in reply to Syntax for casting map to a hash or an array

Is there a reference dereference happening?

Yes - the curlies directly around the map create a hash reference from the list that map returns (see number 3 in Making References), and then the outer %{ } dereferences that hash reference (see number 2 in Using References).

So the inner pair is a code block.

Nope, it's a hashref constructor, but since it can also look like a block, Perl sometimes has to "guess" which one it is, and AFAIK that's where the warning is coming from.

If I need to return an array, as opposed to a list or a hash, what would that syntax be?

The same kind of reference-dereference operation, just in this case create an arrayref with [...] and dereference it with @{...}:

print Dumper @{ [ map {"<$_>"} qw/a b c/ ] }; __END__ $VAR1 = '<a>'; $VAR2 = '<b>'; $VAR3 = '<c>';

Although I think this is needed less often than the %{{...}} trick when it comes to passing stuff to functions, since most functions impose list context on their arguments anyway. However, it is sometimes used as a trick to interpolate things into strings that don't normally interpolate, so for example:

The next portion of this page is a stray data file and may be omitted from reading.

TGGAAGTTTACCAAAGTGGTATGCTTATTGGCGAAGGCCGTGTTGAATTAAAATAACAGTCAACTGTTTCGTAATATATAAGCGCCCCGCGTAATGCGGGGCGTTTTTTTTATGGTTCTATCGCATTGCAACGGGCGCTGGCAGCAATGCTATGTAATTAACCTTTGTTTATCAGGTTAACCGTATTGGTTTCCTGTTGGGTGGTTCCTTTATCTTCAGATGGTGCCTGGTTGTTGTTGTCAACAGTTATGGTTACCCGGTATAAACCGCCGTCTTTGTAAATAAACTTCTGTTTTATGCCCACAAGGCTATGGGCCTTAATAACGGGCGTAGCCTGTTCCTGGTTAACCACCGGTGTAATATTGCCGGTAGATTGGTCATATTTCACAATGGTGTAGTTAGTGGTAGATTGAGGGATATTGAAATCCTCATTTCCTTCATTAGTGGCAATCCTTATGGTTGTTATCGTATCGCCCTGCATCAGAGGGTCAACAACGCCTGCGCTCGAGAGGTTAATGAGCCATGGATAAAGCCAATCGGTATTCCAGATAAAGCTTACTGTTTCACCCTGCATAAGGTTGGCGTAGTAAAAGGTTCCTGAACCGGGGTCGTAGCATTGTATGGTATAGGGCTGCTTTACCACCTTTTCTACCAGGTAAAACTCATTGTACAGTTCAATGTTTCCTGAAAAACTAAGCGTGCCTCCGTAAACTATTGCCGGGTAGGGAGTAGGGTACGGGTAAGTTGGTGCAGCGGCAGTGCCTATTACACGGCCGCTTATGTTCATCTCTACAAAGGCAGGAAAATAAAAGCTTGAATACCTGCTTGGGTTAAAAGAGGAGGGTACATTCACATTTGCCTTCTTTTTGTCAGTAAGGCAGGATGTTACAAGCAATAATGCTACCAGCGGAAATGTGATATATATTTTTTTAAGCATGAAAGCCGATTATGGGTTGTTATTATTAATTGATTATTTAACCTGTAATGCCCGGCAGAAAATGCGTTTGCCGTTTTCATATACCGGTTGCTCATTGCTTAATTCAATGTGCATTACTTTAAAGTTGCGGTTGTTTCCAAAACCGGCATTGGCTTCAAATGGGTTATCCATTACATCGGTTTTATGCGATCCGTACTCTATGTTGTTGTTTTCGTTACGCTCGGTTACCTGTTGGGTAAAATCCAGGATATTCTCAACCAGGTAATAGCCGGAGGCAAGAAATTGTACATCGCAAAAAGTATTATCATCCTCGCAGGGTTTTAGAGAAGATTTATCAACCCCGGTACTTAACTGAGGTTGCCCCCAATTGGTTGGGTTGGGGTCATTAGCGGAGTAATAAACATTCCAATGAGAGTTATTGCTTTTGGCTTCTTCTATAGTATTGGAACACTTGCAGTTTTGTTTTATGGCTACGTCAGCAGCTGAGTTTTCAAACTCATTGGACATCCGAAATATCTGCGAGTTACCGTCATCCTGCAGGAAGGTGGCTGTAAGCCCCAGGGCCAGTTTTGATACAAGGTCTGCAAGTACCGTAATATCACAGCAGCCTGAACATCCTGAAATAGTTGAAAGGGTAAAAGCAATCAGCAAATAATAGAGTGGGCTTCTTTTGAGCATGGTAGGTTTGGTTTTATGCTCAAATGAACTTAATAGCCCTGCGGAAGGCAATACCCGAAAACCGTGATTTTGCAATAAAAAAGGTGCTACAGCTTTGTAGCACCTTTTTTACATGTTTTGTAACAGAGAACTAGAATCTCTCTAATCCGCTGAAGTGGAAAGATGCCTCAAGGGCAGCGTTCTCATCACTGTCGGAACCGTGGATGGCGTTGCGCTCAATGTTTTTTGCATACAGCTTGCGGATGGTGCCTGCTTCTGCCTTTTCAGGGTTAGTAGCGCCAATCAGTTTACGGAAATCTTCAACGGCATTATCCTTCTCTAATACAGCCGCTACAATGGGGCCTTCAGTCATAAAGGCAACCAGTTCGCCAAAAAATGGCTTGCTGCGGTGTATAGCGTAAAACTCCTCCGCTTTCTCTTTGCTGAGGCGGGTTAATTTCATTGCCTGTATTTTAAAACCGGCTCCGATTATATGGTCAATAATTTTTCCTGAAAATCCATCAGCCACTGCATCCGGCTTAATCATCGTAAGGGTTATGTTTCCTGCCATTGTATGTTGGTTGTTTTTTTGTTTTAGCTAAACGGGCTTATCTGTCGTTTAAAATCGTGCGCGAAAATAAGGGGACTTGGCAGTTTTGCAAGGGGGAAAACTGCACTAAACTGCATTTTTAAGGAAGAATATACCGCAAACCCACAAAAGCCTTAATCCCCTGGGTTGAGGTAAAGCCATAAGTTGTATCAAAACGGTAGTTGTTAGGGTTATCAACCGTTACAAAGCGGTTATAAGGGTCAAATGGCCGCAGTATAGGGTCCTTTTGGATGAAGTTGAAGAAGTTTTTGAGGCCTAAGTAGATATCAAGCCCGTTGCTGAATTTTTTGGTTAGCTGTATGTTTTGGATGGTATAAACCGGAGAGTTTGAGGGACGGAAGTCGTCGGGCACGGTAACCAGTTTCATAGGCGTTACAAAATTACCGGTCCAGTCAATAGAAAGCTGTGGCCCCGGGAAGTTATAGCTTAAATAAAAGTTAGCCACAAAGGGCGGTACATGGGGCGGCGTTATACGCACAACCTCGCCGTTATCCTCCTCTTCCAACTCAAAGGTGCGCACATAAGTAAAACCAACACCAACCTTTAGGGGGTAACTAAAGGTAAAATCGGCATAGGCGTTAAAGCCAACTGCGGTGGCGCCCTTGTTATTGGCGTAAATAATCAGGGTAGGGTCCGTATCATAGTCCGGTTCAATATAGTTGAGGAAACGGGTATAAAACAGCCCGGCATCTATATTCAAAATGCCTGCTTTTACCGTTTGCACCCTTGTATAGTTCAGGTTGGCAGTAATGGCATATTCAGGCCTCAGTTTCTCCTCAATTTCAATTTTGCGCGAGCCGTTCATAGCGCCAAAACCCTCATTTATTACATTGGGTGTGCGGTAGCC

sub foo { return "World!" } print "Hello, ", foo(), "\n"; # prints "Hello, World!" print "Hello, foo()!\n"; # prints "Hello, foo()!" print "Hello, @{[ foo() ]}\n"; # prints "Hello, World!"

While in this example the first print looks cleaner than the last, the trick can sometimes be useful when interpolating things into long heredocs, for example.

Replies are listed 'Best First'.
Re^2: Syntax for casting map to a hash or an array
by cbeckley (Curate) on Apr 05, 2017 at 19:42 UTC

    Thank you again. A lot of information as always.

    It makes sense that there wouldn't be too many @{[...]]} running around in the wild.

    Thanks in particular for this:

    print "Hello, @{[ foo() ]}\n"; # prints "Hello, World!"